People who object are known as, wait for it – “Consies” – conservationists who object to the destruction of the country in pursuit of greed.
    Watch the healthcare industry reaction to Michael Moore’s “Sicko” if you want a taste of the brave new world you are steadily advancing towards.
    Then of course there is Orwell’s “1984”.

  20. Leila A. says:

    Hmm Babak – I agree that no American soldier of whatever ethnicity ought to die for Palestine, Israel, or Ireland.
    However I do think that of course native-born Americans are going to care more about their countries of origin. (Some, not all). Some of us will read the news from these countries, and concern ourselves with politics and foreign affairs because of our personal connections.
    I’m a Lebanese-American of center-leftist persuasion (I’m more sympathetic to the Palestinian cause than most Lebanese Christians; I am more familiar with Judaism and sympatico with my fellow Jewish-Americans than most Arab-Americans). I am therefore deeply concerned about what goes on in Lebanon. My two surviving uncles live on the doorstep of Ain-el-Helweh refugee camp. Because I grew up visiting that camp, I feel concerned about the question of Palestine and the Palestinians. We won’t have peace in Lebanon until a deal is worked out that is tolerable to all parties.
    I cannot vote on a single issue, however, not even Middle East policy. If I did, I would have to sit out most American elections, or vote for the wacko Communist Party candidate.
    Right now I like John Edwards; I don’t like his stances on Israel but I like most of the rest of his message. I also like Al Gore. I am lukewarm to Obama (he’s too unseasoned – my issue with Edwards as well) and I am cold, cold cold towards Senator Clinton. (She’s more two-faced than even a politician ought to be)
    I made a promise to myself years ago that I would never write a candidate off because of their Middle East politics.
    However, some politicians accumulate negatives in my book and eventually the balance gets tipped. I finally did vote for the Green Party Senate candidate against Dianne Feinstein. She’s just a bigot and I’m tired of her.
    But anyway – it is only natural that ethnic Americans will retain an interest in the politics of their country of origin. Of course I agree that it’s wrong for the Shamrock Bowling Club to send money to armed Irish groups. But why shouldn’t the Firemen’s Union or whomever raise money for Irish orphans? Or lobby their congresspeople on the peace talks?

  21. Arun says:

    A great post!
    Let us not let the maximalist demands on either side be the enemy of a decent life for the people.  Let us not let the representatives of special interests drive American policy.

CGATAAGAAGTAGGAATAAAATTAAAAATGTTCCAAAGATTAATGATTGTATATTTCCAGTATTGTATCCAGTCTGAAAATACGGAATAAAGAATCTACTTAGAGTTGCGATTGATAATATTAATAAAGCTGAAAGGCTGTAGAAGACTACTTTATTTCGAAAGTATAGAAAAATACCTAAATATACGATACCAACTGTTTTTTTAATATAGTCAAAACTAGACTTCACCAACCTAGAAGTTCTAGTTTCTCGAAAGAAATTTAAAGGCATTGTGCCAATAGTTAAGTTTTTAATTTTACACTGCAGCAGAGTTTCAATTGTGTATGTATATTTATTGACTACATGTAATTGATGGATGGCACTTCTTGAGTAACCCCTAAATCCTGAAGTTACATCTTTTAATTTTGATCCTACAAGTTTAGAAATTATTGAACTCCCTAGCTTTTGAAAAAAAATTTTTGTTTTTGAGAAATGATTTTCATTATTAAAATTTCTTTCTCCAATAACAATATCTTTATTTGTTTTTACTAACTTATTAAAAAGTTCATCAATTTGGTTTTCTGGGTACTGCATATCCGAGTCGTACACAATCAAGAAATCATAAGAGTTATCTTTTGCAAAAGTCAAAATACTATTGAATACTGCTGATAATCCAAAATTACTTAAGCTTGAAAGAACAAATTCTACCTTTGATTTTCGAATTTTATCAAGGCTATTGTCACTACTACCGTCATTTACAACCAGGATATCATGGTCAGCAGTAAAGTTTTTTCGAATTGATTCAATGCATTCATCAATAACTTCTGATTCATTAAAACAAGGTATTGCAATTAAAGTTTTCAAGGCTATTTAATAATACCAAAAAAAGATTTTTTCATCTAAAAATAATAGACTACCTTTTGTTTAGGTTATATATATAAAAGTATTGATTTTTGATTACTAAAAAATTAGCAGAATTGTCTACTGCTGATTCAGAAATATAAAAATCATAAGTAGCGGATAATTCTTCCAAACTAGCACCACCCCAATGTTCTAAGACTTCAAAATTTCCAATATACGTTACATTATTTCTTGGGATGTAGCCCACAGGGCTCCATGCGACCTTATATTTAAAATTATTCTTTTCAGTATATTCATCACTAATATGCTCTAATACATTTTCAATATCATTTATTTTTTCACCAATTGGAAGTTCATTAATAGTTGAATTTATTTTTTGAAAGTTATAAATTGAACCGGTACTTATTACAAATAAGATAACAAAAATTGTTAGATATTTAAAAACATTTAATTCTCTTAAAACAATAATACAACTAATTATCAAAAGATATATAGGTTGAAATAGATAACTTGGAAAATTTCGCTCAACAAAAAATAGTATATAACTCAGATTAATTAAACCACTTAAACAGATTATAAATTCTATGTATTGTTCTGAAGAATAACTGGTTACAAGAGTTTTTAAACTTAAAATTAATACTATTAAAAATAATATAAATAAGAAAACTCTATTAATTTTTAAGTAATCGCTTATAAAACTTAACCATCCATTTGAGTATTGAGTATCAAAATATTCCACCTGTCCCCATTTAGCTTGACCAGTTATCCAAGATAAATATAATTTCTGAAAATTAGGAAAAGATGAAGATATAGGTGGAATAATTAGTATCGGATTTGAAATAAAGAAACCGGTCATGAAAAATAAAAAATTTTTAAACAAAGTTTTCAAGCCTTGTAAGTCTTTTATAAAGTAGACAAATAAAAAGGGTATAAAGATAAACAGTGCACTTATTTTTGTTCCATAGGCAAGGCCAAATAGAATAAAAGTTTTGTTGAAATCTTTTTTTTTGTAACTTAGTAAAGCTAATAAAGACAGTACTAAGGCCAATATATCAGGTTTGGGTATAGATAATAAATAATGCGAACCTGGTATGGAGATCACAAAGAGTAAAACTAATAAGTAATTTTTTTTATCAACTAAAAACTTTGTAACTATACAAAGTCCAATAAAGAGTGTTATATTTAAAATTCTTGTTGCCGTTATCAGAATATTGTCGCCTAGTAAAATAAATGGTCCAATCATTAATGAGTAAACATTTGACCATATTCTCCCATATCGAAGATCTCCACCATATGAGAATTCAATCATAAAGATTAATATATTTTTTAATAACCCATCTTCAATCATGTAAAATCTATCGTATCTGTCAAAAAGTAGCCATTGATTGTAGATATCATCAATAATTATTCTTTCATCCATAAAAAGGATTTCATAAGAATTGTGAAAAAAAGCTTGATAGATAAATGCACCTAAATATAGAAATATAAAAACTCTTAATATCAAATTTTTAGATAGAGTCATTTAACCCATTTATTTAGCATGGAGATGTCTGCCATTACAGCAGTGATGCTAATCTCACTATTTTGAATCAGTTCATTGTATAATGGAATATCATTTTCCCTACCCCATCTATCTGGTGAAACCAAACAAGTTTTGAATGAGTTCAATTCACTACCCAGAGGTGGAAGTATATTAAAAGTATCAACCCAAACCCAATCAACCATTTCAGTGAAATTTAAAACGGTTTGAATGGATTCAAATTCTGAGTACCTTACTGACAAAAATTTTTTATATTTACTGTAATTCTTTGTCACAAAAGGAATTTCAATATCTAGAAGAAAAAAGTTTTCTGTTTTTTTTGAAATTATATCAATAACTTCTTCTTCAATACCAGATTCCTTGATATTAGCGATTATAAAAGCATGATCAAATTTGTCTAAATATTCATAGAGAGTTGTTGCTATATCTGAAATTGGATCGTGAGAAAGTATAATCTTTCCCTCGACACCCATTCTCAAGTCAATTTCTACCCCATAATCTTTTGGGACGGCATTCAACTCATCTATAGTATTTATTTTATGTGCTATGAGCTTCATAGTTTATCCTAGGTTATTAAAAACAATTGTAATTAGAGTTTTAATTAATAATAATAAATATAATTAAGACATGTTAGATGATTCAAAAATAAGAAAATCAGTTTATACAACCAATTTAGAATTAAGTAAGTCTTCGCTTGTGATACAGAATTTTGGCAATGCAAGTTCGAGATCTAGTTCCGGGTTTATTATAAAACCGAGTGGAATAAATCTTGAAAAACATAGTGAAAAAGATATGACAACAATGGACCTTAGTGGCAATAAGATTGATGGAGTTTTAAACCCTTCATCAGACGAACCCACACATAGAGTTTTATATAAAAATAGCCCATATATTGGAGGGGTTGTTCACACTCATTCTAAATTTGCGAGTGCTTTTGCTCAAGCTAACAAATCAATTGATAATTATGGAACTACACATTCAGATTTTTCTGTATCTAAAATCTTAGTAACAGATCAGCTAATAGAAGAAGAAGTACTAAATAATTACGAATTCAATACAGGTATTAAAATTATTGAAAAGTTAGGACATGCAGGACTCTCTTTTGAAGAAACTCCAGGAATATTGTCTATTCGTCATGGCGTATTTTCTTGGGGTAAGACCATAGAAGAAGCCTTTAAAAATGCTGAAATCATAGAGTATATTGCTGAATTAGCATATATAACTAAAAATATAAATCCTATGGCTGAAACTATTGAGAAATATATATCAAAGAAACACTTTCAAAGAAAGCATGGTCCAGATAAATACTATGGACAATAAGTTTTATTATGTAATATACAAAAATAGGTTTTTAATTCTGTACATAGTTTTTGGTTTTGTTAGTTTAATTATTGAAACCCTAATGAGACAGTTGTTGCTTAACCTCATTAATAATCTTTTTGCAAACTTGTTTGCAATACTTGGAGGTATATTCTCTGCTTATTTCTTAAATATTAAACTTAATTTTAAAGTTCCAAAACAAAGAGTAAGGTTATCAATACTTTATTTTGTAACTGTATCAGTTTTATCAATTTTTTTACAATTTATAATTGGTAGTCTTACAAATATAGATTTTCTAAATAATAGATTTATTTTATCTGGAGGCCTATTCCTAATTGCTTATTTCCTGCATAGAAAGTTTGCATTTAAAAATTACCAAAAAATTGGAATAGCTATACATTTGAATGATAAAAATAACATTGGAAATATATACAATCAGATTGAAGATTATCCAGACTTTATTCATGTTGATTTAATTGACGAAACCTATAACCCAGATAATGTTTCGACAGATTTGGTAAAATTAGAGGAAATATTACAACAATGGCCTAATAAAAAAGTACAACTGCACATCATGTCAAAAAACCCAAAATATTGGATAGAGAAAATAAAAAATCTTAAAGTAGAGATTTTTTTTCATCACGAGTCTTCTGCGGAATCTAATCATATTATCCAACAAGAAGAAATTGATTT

Words to live by!

  22. swerv21 says:

    thank you. reading the melian dialogue just blows my mind. i was totally ignorant of it until this morning.
    so, i know you’re views on the ‘oilies’, but reading this makes me think of ‘tribute’ and ‘oil’. isn’t the oily thing just the modern vehicle for tribute to the empire?

  23. jr786 says:

    The issue, to me anyway, is how to further the cause of Palestinian nationalism. The way for Muslim-Americans to counter Israeli influence is with their own votes, the point of my post. Some of your comments are extremely naïve, to say the least. There is no level playing field when Netananyu can speak from the podium of the U.S. Senate and Tariq Ramadan is denied entry to the US after being invited to teach at Notre Dame. When the consequences for Muslims and Jews are the same, I’ll agree with you.
    Similarly, however well meant this is:
    They have come to US to be free from the chains of history. They deserve better than be dragged by these other immigrants and their native ideologues into their deaths.
    It does not apply to Muslims. To abandon one’s fellow Muslims to their fate is not to be “free from the chains of history” but to cease to be Muslim. Muslims who feel that oppression against Muslims (made simply because they are Muslims) can be ignored are no longer Muslims. And that is not takfir.
    The operative clause in the above is “simply because they are Muslim”. Col. Lang wrote:
    Neither does it mean that every national struggle involving Muslims should be seen as a part of the jihad of the Al-Qa’ida network for that impossible vision.